With that being the case, assuming all medical schools are pretty much the same, the main factor then would be the cost. See the medical school loan section to see how scary student loans can be. With a smaller debt load, you will be freer to pursue your dreams. If you want to do primary care, you can do so without worry about getting crushed by the loans. If you want to do radiology, you can still do so and keep more of the money for yourself.

Other Top 10 Medical Schools (Based on Wacky Criteria)

On the flip side, there are the top 10 most expensive medical schools in the US:

  1. Tufts University – School of Medicine [$52,992]
  2. New York University – School of Medicine [$51,129]
  3. Columbia University [$50,962]
  4. Case Western Reserve University – School of Medicine [$49,090]
  5. George Washington University [$49,062]
  6. Washington University in St. Louis – School of Medicine [$48,800]
  7. Boston University – School of Medicine [$48,716]
  8. Harvard University – Medical School [$48,517]
  9. Cornell University (Weill) – Weill Cornell Medical College [$48,348]
  10. Creighton University [$48,284]

My school is closer to the expensive side at more than $30,000 for tuition and fees. That is with an in-state tuition. Scary.

And if you are interested, here are just some more top 10 medical school lists.

Smallest Class Size:

  1. Mayo Medical School [186]
  2. University of South Dakota (Sanford) – Sanford School of Medicine [217]
  3. University of North Dakota – School of Medicine and Health Sciences [241]
  4. University of Nevada–Reno – School of Medicine [246]
  5. University of Hawaii–Manoa (Burns) – John A. Burns School of Medicine [257]
  6. East Tennessee State University (Quillen) – James H. Quillen College of Medicine [258]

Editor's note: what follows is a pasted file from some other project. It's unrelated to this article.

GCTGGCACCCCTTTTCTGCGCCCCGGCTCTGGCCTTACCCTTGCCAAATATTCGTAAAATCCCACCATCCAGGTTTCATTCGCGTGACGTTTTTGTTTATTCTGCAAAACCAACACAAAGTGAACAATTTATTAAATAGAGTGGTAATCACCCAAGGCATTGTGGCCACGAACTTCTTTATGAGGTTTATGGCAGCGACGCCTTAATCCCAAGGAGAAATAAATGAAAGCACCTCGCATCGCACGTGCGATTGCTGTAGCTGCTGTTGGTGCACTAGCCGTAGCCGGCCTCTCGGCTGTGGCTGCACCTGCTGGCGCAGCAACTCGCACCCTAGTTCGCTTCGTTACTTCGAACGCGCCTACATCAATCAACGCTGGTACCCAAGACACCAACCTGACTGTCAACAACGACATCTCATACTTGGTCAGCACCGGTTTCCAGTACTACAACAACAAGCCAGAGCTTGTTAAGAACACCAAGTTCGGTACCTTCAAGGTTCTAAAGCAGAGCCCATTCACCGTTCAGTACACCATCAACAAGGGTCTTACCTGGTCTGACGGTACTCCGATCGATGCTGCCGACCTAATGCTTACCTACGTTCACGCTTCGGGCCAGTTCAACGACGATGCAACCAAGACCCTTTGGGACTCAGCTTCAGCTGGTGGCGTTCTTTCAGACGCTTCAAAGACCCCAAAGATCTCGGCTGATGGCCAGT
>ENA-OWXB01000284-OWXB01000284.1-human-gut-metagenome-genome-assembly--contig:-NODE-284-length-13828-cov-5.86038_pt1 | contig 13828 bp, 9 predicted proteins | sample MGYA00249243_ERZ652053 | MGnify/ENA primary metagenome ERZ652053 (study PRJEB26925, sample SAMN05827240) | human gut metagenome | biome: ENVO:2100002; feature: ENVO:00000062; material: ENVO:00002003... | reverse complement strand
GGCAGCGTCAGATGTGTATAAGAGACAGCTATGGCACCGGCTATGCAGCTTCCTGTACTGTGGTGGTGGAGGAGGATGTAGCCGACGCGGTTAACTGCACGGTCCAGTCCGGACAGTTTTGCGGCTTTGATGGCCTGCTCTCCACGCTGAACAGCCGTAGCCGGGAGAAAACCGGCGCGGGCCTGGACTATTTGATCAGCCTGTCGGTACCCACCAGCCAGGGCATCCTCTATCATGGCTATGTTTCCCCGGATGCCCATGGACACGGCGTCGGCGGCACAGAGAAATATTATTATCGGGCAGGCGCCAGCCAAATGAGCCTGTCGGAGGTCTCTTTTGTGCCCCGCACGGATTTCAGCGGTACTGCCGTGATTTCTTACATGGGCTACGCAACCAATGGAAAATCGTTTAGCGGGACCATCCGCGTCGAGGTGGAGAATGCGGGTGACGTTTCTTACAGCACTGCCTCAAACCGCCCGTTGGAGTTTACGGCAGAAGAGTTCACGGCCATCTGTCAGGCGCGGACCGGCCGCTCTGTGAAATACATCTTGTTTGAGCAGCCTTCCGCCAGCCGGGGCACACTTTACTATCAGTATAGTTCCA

7. Ponce School of Medicine [259]
  8. San Juan Bautista School of Medicine [272]
  9. University of Pikeville [304]
  10. East Carolina University (Brody) – Brody School of Medicine [309]

The numbers in brackets are the total full-time students.

Smaller class sizes are sometimes favored because you can get more personal attention from the professors and attendings, but I don’t think it really matters.

Largest Class Size:

  1. Lake Erie College of Osteopathic Medicine [1862]
  2. University of Illinois [1395]
  3. Indiana University–Indianapolis – School of Medicine [1288]
  4. Wayne State University – School of Medicine [1262]
  5. Drexel University – College of Medicine [1082]
  6. Michigan State University (College of Osteopathic Medicine) – College of Osteopathic Medicine [1068]
  7. Jefferson Medical College [1035]
  8. University of Minnesota – Medical School [998]
  9. University of Texas Health Science Center–Houston [953]
  10. Nova Southeastern University – College of Osteopathic Medicine [949]

The numbers in brackets are the total full-time students.

Closing Remark: Do Your Own Research

When deciding on which schools to apply do, make sure you do your own homework. Come up with your own top 10 medical schools (although I think my list is pretty darn good). Do not rely on someone else to rank them for you because his criterion may be totally different from yours.

If you are not yet in medical school, remember to apply broadly but don’t forget about the in-state schools because most likely than not, that will be the best option for you in terms of value. You also have a better chance of getting accepted from your state school.

And if your school did not make the list of the top 10 medical schools, don’t worry about it. My school didn’t make the list either. In the end, what really matters is your own efforts in achieving medical school success.

This article is part of the Get into Medical School series. Click on the link if you want more tips and hints about getting accepted into medical school.